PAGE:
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Great Britain: Marcus Rashford persuades Boris Johnson to reverse social policy

In the pandemic, footballer Marcus Rashford became the star beyond the pitch. His campaign against child poverty is moving England – and has already prompted the Johnson government to turn the tide twice.

When Marcus Rashford’s phone rang last weekend after the game against Liverpool, Prime Minister Boris Johnson was on the line. They had had a “good talk”, the footballer said afterwards – which is probably an understatement.

Liverpool coach Jürgen Klopp described as “absolutely incredible” the performance of the 23-year-old striker, who is under contract with Manchester United and plays for the English national team. For the second time since the start of the Corona pandemic, the British government stepped in last week and responded to a campaign by the player with millions in aid. Rashford is committed to providing food for the poorest English school children during the crisis, launched a petition and wrote a letter to all MPs. Almost 1.7 million children were to be provided with food in their schools during the pandemic, including during the holidays. The government now agreed to support the most needy families with an aid programme of 170 million pounds (about 189 million euros) until March.

The decision was preceded by an exchange of blows between Manchester’s number 10 and the government at London’s 10, Downing Street. A Tory deputy had feared that more free school meals would transfer the responsibility of parents for their children to the state. Another had argued that the extra cost could harm the currency and that if the economy and the pound were ruined, the poor would be worse off.Rashford replied on Twitter: “The economy is already paying a high price for starving children. If children were properly fed, their learning and overall life chances would improve. He cited an earlier study by cereal manufacturer Kellogg’s, which found that the UK economy was losing £5.2 million (about €5.8 million) a year because teachers were caring for hungry children instead of teaching them. He himself had said in a BBC interview that he was often hungry “at a time when a child should be concentrating on school.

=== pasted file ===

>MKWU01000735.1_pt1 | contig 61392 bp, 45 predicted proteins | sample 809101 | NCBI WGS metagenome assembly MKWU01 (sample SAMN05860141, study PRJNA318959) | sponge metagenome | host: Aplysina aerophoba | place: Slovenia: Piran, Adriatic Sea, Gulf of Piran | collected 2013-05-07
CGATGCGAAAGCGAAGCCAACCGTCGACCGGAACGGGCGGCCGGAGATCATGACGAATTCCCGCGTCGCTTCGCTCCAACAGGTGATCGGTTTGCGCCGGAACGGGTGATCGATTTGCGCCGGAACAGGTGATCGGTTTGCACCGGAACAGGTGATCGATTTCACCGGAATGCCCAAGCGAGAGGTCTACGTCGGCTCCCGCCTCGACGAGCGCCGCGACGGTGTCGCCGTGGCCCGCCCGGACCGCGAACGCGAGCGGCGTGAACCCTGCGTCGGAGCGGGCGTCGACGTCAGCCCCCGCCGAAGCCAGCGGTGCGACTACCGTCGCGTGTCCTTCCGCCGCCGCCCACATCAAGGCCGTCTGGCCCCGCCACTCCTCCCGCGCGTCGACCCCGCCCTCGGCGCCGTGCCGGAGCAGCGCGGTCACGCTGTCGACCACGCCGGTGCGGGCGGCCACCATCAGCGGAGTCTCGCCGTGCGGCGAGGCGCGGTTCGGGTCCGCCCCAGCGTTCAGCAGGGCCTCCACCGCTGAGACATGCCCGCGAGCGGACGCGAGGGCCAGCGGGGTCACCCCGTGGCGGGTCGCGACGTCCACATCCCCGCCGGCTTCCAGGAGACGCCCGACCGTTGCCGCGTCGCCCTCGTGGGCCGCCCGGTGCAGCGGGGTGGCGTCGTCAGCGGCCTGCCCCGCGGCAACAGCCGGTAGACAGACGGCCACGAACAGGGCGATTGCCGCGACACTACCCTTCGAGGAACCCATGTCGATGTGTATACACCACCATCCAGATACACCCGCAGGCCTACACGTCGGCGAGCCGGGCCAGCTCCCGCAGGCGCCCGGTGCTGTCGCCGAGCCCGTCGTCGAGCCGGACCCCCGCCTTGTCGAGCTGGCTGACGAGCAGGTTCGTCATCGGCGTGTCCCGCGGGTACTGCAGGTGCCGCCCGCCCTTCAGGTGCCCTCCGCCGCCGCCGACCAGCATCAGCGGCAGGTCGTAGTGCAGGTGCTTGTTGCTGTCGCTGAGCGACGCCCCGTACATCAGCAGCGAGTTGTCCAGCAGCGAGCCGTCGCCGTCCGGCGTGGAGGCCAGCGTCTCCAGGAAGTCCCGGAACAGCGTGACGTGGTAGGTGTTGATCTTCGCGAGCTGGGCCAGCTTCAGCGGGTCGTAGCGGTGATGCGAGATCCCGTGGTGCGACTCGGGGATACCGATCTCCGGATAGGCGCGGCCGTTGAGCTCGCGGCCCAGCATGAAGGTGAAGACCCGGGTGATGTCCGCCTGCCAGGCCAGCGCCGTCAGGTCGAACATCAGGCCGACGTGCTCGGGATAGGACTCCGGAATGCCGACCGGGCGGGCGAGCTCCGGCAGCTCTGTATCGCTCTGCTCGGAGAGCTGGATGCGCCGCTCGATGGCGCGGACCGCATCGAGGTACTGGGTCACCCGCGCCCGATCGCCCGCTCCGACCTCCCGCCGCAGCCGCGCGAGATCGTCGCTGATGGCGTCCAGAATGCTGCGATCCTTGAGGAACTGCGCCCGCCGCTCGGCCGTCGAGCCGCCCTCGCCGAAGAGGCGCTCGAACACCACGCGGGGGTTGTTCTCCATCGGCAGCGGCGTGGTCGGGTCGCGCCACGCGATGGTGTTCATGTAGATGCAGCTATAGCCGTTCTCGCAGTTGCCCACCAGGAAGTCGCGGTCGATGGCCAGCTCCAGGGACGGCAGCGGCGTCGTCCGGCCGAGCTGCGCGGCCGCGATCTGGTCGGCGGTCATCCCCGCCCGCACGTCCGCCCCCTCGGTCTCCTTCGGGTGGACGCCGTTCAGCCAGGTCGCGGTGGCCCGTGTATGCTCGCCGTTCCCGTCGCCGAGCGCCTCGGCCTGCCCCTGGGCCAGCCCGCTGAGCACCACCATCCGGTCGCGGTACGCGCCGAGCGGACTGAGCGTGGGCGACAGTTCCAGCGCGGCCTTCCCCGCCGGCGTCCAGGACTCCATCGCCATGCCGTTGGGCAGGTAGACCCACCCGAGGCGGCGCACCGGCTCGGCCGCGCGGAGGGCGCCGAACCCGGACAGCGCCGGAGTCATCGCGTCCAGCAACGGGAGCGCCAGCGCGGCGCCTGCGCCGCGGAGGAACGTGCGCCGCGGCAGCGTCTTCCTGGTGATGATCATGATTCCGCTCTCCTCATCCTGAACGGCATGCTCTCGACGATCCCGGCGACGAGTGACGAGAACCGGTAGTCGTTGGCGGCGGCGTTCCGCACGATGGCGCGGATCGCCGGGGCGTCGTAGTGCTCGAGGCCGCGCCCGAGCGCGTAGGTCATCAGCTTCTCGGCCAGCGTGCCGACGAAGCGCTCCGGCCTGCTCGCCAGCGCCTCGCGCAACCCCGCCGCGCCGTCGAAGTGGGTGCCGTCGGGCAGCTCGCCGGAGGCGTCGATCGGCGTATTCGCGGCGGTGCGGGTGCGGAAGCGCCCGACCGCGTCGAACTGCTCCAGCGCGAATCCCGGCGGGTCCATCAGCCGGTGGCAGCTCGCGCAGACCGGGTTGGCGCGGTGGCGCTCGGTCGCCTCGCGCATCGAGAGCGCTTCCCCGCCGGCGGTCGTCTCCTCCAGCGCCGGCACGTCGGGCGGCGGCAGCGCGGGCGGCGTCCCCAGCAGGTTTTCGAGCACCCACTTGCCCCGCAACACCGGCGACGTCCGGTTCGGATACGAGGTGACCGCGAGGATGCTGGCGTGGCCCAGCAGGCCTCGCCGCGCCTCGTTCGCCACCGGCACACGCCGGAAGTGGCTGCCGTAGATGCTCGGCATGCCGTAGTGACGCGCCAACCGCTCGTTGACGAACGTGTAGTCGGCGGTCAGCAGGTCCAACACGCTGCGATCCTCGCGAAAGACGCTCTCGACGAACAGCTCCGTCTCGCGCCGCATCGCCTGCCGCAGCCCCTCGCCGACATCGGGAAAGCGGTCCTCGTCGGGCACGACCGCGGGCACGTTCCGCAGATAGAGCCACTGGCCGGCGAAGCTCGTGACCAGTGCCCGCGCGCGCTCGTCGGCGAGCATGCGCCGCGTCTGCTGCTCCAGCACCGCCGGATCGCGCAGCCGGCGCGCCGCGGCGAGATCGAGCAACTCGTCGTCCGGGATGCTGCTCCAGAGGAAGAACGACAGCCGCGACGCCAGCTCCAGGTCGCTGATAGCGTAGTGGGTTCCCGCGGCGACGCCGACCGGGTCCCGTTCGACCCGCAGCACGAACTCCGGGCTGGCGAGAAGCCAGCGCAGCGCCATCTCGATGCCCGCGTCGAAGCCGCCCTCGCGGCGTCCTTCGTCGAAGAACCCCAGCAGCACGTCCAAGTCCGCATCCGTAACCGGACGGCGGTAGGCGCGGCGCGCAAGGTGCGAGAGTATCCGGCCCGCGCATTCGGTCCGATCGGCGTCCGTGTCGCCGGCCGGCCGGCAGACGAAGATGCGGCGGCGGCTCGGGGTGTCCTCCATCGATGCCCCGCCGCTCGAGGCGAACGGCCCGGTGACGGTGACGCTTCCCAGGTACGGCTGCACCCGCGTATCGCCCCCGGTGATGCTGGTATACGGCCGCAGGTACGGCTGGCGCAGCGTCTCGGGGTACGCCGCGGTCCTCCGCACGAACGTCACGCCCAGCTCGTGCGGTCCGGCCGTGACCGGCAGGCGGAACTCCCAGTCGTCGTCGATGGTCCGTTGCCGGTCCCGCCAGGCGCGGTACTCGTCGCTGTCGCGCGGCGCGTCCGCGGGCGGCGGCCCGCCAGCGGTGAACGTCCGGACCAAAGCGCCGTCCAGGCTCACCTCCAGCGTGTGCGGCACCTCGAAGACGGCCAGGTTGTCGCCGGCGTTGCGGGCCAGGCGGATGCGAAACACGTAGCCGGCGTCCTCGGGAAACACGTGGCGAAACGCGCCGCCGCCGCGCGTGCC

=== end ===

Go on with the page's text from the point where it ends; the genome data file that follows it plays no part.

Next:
“Rashford himself grew up in poverty with four brothers and sisters with his single mother. Food was not always available, he told the BBC in a video interview, many things were rationed. The fact that he joined a football support programme at the age of eleven – younger than planned – and received regular meals there changed his life. “I don’t want any child to go through what I went through and no parents to go through what my mother went through.”

The opposition Labour Party supported Rashford’s cause and introduced a bill in parliament in October for free school meals, but it was rejected. However, parts of the ruling Tories did not want to follow the Prime Minister’s “hard-hearted” course. One Conservative MP resigned her job as parliamentary secretary because of remorse, several abstained in the vote, which is already considered a minor revolt. A Tory MP told the British “Guardian” that it was a “political disaster” in handling and said he had “never seen so many Conservative MPs so angry”. A government spokesman, on the other hand, justified the course with the words: “It is not the role of schools to provide meals for students during the holidays.

But Rashford received sufficient support: BBC sports presenter and ex-footballer Gary Lineker, for example, defied demands for impartiality and tweeted after parliament rejected the plan: “Yesterday they voted against feeding our hungriest children during the pandemic. After nationwide protests by pediatricians, British stars and over half a million signatures on Rashford’s petition, the government finally changed course and approved the 170 million.

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